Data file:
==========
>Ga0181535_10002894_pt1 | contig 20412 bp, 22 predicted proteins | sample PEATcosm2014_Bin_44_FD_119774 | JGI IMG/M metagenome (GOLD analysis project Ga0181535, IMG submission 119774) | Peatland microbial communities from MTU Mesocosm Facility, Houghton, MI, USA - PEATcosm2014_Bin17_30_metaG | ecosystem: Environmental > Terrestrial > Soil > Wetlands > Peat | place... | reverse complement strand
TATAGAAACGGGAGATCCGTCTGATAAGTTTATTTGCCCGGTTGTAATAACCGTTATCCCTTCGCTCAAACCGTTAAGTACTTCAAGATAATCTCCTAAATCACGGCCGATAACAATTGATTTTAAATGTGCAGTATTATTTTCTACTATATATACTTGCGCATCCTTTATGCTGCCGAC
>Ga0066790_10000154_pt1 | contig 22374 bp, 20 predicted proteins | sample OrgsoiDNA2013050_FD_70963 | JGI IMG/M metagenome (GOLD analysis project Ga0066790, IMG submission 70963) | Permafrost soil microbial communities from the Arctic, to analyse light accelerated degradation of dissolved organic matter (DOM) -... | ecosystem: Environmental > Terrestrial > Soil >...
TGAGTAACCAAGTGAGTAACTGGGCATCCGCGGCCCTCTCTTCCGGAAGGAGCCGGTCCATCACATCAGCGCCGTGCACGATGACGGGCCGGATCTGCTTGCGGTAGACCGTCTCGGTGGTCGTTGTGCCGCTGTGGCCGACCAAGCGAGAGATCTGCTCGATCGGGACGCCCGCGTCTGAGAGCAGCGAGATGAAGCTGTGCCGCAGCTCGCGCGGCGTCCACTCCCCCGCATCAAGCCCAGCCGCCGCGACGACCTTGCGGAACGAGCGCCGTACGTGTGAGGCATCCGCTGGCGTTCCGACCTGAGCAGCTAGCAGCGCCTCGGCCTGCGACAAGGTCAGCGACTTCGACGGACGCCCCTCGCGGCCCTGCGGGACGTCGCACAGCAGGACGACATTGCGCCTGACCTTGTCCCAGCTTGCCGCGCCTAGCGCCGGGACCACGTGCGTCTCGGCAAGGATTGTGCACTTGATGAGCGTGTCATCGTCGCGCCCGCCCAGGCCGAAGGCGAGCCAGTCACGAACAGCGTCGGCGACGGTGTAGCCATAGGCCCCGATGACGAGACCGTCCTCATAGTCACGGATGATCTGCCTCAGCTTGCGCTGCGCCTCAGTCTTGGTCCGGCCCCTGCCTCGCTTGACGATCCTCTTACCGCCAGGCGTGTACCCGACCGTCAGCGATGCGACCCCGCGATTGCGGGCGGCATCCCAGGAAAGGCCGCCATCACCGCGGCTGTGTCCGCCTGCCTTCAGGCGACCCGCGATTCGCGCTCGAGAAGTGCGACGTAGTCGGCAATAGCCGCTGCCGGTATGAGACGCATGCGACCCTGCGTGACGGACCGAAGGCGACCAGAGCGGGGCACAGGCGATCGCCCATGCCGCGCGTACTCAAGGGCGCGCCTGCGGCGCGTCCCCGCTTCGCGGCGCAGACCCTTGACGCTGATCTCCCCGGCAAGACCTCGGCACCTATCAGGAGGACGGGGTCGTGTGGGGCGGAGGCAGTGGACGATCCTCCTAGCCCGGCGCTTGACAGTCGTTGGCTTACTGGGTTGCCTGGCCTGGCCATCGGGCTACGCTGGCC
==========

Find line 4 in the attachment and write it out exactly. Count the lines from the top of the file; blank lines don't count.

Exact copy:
TGAGTAACCAAGTGAGTAACTGGGCATCCGCGGCCCTCTCTTCCGGAAGGAGCCGGTCCATCACATCAGCGCCGTGCACGATGACGGGCCGGATCTGCTTGCGGTAGACCGTCTCGGTGGTCGTTGTGCCGCTGTGGCCGACCAAGCGAGAGATCTGCTCGATCGGGACGCCCGCGTCTGAGAGCAGCGAGATGAAGCTGTGCCGCAGCTCGCGCGGCGTCCACTCCCCCGCATCAAGCCCAGCCGCCGCGACGACCTTGCGGAACGAGCGCCGTACGTGTGAGGCATCCGCTGGCGTTCCGACCTGAGCAGCTAGCAGCGCCTCGGCCTGCGACAAGGTCAGCGACTTCGACGGACGCCCCTCGCGGCCCTGCGGGACGTCGCACAGCAGGACGACATTGCGCCTGACCTTGTCCCAGCTTGCCGCGCCTAGCGCCGGGACCACGTGCGTCTCGGCAAGGATTGTGCACTTGATGAGCGTGTCATCGTCGCGCCCGCCCAGGCCGAAGGCGAGCCAGTCACGAACAGCGTCGGCGACGGTGTAGCCATAGGCCCCGATGACGAGACCGTCCTCATAGTCACGGATGATCTGCCTCAGCTTGCGCTGCGCCTCAGTCTTGGTCCGGCCCCTGCCTCGCTTGACGATCCTCTTACCGCCAGGCGTGTACCCGACCGTCAGCGATGCGACCCCGCGATTGCGGGCGGCATCCCAGGAAAGGCCGCCATCACCGCGGCTGTGTCCGCCTGCCTTCAGGCGACCCGCGATTCGCGCTCGAGAAGTGCGACGTAGTCGGCAATAGCCGCTGCCGGTATGAGACGCATGCGACCCTGCGTGACGGACCGAAGGCGACCAGAGCGGGGCACAGGCGATCGCCCATGCCGCGCGTACTCAAGGGCGCGCCTGCGGCGCGTCCCCGCTTCGCGGCGCAGACCCTTGACGCTGATCTCCCCGGCAAGACCTCGGCACCTATCAGGAGGACGGGGTCGTGTGGGGCGGAGGCAGTGGACGATCCTCCTAGCCCGGCGCTTGACAGTCGTTGGCTTACTGGGTTGCCTGGCCTGGCCATCGGGCTACGCTGGCC